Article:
The News In Shorts

How the news would look if everyone stopped waffling and told the truth.

Friday, 24 January 2014

Carney Pricks Cameron's Bubble.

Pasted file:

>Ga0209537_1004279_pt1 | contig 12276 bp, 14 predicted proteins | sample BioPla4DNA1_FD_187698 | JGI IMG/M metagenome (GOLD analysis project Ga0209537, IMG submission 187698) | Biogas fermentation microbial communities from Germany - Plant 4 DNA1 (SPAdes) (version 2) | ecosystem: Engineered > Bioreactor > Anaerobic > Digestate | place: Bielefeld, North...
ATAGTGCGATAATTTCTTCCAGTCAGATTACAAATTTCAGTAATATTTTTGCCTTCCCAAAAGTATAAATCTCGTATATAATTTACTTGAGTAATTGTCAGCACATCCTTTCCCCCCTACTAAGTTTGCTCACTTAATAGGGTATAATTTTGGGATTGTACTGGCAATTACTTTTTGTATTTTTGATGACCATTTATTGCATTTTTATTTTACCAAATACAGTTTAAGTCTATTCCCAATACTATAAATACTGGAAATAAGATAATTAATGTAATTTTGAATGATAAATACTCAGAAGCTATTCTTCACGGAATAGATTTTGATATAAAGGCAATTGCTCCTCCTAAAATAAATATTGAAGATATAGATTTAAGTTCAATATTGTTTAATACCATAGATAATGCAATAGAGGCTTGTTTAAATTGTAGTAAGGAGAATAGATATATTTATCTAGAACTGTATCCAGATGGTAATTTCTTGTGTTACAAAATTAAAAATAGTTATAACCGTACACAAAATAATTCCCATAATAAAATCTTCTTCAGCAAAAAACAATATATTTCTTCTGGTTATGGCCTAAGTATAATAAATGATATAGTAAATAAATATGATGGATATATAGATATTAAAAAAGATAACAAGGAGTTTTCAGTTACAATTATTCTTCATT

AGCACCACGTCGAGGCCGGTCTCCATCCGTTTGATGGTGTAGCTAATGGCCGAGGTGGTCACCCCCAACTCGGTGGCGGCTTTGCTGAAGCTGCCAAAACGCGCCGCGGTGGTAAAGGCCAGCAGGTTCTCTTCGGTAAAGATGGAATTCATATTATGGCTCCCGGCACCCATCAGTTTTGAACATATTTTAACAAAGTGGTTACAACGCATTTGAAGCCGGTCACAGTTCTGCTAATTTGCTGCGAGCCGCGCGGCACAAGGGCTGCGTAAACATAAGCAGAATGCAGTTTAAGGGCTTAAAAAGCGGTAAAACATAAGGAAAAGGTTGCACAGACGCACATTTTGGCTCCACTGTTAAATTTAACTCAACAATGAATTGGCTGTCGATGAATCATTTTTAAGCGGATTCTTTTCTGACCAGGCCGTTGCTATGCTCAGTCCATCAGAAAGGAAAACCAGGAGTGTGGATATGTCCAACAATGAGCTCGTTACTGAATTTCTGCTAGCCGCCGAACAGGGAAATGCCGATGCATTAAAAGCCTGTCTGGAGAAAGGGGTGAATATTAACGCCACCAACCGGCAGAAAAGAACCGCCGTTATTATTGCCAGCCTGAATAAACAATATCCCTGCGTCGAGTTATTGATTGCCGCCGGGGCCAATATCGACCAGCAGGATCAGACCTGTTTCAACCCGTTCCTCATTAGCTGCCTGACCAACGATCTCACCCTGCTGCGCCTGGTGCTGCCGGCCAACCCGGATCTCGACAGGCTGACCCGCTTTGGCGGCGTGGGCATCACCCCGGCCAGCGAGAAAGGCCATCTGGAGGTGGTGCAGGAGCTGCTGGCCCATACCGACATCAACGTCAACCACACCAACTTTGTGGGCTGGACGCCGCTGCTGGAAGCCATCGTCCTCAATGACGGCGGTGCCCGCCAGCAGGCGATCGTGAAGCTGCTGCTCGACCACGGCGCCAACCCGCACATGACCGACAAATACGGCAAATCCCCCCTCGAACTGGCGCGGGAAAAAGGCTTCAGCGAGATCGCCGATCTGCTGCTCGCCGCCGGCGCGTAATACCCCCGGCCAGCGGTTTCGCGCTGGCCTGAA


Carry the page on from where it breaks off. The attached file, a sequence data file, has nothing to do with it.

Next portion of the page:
Things were looking good for Cameron and the bunch of conmen he calls a government this week. Their campaign to deny benefits to those out of work was magically translated into "falling unemployment figures", ignoring the cuts in benefits to those in work was magically translated into "rising living standards" and the re-inflated property bubble was translated into an "economic recovery." Meanwhile Iain Duncan Smith was trying to kid us that his vicious attack on the most vulnerable in our society was the modern equivalent of William Wilberforce's campaign against slavery while wittering on about the Tory party's "historic mission." The IMF obliged the Tories by claiming that Britain's growth this year would be the best in Europe, conveniently ignoring our ballooning national debt and the fact that most of this "growth" would be in the purely notional value of houses in London. The truth, studiously ignored by the media, was left to Mark Carney, the Governor of the Bank of England, who quietly backtracked on his promise to raise interest rates if unemployment falls below 7%. He knows perfectly well that the government has been massaging the unemployment figures and is not prepared to raise interest rates on the basis of pure fiction. Not wishing to underline this he claimed, instead, that his decision would be based on the strength of the "recovery", which, without putting too fine a point on it, was both weak and also largely fictional. The truth is that Mark Carney does not dare to raise interest rates since that would immediately deflate the property bubble and bring the non-existent nature of Osborne's "recovery" crashing to the ground. The Governor and the Chancellor are now locked into a game of denying reality and hoping against hope that somehow their fantasy views of the economy will magically come true. This is voodoo economics at its most outrageous and its most forlorn.

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